Further, we wish to remind you that the CHRC recognized the agreement and release, as shown in our letter of this past June 11. Finding that no agreement was reached would go against the principle of consistency in decision making in its broad sense.

(pages 2–3; translation; emphasis added)

III. Analysis and Decision

[17] Under section 16(p), the Board has the power to decide any question that may arise in the proceeding:

16. The Board has, in relation to any proceeding before it, power

(p) to decide for all purposes of this Part any question that may arise in the proceeding, including, without restricting the generality of the foregoing, any question as to whether....

(emphasis added)

[18] That power to decide “any question” includes the necessity of determining whether a party agreed to withdraw a complaint before the Board as part of a comprehensive settlement negotiated with the assistance of another administrative tribunal.

[19] Section 16(l.1) of the Code provides that a complaint before the Board may be decided by “an alternate method of resolution.”

16. The Board has, in relation to any proceeding before it, power

(l.1) to defer deciding any matter, where the Board considers that the matter could be resolved by arbitration or an alternate method of resolution.

(emphasis added)

[20] The Board held Mr. Murwanashyaka’s case in abeyance precisely because there was a possibility that the mediation sessions with the CHRC would settle the disputes between the parties.

[21] In Maritime-Ontario Freight Lines Limited et al. (1989), 78 di 219 (CLRB no. 762) (Maritime-Ontario), the Board’s predecessor, the Canada Labour Relations Board, noted that disputes respecting an alleged failure to comply with a settlement are not determined by the Board but may if necessary be resolved in a civil court:

What is essential for the purposes of our present ruling is that Mr. Pomeroy did, knowingly and on legal advice, enter into the memorandum of settlement on July 22, 1988. He is bound by that settlement and, correspondingly, has the advantage of the credits therein referred to. While there may be a dispute in respect of amounts due under the settlement, such dispute may be resolved by the Court, or on an accounting and does not affect the validity of the settlement itself.

(page 221)

[22] The fact of deriving benefits from a settlement, including being paid a sum of money, while refusing to discharge one’s own commitments would be an abuse of law. The Board cannot be complicit in such a strategy.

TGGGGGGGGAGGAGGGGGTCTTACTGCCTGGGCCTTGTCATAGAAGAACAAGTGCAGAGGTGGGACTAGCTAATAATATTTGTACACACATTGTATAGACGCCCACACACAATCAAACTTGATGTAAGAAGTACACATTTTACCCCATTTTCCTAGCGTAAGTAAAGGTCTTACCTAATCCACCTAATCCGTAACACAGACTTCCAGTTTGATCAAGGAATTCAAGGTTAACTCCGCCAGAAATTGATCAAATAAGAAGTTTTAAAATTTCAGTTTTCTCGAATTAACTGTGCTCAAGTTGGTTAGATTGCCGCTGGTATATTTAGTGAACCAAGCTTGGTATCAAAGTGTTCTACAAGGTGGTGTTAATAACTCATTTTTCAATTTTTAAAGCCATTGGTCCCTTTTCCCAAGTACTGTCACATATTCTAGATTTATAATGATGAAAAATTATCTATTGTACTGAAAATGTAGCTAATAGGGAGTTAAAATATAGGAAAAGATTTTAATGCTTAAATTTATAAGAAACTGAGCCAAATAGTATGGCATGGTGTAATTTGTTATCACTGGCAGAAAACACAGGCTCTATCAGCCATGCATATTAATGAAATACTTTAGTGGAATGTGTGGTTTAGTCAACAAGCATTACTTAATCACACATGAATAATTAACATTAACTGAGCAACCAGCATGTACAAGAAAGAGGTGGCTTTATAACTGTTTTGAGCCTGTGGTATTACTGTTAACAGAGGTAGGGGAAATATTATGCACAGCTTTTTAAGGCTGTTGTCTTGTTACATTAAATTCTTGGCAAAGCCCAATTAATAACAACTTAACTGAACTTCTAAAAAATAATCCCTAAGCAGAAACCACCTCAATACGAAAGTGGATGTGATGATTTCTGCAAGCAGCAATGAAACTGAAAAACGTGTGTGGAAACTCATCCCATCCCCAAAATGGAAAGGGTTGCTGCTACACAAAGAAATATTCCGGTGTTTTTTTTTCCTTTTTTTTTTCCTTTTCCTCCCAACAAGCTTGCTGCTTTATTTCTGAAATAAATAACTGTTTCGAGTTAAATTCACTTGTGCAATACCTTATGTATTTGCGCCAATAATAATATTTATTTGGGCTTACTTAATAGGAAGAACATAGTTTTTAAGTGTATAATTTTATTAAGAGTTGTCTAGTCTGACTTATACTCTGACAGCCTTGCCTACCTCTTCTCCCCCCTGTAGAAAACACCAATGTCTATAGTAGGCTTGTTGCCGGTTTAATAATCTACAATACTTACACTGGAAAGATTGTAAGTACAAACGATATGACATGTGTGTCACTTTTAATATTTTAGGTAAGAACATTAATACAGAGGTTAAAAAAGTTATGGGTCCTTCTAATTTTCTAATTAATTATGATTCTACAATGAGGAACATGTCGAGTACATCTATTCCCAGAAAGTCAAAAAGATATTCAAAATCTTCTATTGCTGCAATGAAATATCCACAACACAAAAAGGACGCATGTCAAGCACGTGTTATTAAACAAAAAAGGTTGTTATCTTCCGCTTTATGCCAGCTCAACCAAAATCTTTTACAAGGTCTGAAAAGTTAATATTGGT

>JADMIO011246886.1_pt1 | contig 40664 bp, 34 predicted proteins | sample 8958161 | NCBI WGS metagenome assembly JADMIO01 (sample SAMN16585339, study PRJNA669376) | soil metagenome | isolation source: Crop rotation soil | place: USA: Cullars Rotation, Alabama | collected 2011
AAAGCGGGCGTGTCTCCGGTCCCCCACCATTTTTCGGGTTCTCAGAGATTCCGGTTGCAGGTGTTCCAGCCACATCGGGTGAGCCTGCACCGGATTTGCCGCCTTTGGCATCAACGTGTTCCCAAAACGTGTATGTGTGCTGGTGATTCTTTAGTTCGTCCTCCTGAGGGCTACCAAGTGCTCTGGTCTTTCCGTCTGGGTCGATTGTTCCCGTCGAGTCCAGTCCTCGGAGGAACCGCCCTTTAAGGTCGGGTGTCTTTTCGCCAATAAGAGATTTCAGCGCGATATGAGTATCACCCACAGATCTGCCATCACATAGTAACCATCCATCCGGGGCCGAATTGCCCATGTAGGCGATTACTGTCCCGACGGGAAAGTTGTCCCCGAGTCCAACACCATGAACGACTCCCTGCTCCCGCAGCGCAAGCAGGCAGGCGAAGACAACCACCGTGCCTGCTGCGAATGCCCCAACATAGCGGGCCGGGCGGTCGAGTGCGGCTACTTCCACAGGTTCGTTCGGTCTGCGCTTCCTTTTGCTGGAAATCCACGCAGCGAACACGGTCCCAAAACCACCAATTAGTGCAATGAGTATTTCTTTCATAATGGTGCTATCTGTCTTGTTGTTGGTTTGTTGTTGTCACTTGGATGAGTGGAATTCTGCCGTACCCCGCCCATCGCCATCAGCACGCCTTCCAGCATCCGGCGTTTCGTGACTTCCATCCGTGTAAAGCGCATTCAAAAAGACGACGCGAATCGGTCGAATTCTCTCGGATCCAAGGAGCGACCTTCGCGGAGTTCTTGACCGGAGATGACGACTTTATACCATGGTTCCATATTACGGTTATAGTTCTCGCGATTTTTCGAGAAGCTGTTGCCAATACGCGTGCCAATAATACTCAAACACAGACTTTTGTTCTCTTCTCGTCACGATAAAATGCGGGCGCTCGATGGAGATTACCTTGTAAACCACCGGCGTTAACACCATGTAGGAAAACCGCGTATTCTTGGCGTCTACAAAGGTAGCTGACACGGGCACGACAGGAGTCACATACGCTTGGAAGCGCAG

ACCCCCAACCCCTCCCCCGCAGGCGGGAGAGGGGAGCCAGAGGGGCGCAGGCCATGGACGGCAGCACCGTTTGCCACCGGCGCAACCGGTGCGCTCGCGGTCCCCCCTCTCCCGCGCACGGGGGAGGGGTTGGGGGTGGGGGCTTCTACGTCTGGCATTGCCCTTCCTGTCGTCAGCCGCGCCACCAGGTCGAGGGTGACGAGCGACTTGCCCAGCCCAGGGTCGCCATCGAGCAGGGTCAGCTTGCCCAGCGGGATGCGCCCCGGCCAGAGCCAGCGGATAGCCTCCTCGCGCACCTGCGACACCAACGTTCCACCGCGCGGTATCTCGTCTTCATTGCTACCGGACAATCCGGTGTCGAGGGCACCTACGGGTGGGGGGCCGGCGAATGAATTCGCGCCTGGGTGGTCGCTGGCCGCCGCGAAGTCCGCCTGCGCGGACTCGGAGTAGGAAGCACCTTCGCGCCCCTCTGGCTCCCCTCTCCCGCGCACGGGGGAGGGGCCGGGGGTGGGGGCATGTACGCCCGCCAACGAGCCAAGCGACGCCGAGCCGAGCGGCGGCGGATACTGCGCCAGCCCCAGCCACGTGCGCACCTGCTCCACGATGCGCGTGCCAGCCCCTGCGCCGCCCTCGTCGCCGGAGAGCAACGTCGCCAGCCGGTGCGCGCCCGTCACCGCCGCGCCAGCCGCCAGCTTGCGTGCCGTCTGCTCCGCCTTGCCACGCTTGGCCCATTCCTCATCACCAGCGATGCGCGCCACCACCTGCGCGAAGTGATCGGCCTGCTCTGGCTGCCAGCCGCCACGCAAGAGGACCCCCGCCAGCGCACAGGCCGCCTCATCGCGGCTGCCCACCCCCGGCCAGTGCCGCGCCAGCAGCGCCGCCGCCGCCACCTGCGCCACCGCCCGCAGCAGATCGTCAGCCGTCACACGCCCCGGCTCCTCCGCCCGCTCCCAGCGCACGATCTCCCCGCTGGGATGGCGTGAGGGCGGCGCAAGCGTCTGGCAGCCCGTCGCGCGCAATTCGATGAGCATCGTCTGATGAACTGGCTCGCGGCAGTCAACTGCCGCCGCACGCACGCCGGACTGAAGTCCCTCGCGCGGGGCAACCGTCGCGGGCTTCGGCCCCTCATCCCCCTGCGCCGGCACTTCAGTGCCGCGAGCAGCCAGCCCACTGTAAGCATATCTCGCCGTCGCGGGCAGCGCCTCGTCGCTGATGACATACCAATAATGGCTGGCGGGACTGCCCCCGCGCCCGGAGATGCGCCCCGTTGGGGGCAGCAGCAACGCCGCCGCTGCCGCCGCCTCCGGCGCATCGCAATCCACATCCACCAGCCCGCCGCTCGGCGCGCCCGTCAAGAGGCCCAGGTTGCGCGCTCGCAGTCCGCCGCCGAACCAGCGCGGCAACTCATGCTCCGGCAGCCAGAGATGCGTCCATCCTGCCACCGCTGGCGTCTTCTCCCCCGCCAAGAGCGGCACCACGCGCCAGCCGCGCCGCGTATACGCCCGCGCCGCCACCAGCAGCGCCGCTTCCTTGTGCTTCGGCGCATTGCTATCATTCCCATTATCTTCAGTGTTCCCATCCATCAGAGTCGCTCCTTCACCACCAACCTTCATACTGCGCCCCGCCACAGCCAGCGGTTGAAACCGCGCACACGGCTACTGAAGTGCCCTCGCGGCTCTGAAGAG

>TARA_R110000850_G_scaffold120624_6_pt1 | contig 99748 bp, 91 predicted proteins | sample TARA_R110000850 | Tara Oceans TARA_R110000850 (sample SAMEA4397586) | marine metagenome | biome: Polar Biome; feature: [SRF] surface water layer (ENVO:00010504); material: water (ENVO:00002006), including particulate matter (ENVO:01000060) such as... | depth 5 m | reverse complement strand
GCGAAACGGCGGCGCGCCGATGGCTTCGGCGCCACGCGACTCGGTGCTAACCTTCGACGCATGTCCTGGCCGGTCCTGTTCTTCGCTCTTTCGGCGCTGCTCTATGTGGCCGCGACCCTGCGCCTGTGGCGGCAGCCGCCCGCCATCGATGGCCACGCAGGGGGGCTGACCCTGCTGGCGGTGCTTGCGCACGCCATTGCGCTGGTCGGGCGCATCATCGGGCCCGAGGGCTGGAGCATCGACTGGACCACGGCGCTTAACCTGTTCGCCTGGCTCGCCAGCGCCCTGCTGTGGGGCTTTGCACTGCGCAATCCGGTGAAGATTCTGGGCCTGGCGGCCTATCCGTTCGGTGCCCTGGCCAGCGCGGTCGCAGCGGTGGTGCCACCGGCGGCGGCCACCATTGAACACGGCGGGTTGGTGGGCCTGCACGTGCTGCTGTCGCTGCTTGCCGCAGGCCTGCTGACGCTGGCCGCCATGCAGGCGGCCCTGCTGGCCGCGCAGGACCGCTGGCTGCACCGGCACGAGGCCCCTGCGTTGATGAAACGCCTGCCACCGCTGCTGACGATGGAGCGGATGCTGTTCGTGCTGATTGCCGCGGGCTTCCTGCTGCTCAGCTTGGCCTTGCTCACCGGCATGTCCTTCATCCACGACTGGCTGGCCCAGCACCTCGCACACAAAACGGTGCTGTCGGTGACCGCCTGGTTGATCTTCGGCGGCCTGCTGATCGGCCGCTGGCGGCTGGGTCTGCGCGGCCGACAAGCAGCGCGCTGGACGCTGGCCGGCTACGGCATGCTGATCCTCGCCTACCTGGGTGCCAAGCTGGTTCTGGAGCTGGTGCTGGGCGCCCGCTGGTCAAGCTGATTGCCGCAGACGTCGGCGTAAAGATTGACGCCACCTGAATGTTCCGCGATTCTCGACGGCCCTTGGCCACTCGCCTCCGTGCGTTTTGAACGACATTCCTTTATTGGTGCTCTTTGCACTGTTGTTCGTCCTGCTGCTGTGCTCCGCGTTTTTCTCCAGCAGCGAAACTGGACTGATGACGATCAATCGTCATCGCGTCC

[23] Mr. Murwanashyaka admits that he signed the AR with the Bank. Among other things, the Bank paid him a sum of money. In addition, he gave the Bank and the SEPB a final release and discharge.

[24] Mr. Murwanashyaka agreed to settle his complaint before the Board as part of the AR negotiated with the assistance of the CHRC. Prior to his response dated June 30, 2015, Mr. Murwanashyaka never advised the Bank of his position regarding the purported failure to fulfill clause 8 of the AR. Mr. Murwanashyaka conveyed that new position about 10 months after accepting the benefits under the AR.

[25] The Board is satisfied that Mr. Murwanashyaka and the Bank entered into a comprehensive settlement under which Mr. Murwanashyaka was to withdraw his complaint of breach of the DFR against the SEPB. The SEPB never objected to the application of the AR to that complaint. Mr. Murwanashyaka’s refusal to fulfill his commitments under the AR in no way prevents the Board from exercising its power to dismiss his complaint.

[26] Should Mr. Murwanashyaka maintain his allegation that the Bank failed to fulfill its obligations under the AR, the Board is of the view that, as described above in Maritime-Ontario, supra, it is not the appropriate forum for entertaining that type of allegation.

[27] For these reasons, the Board dismisses Mr. Murwanashyaka’s complaint.

[28] This is a unanimous decision of the Board.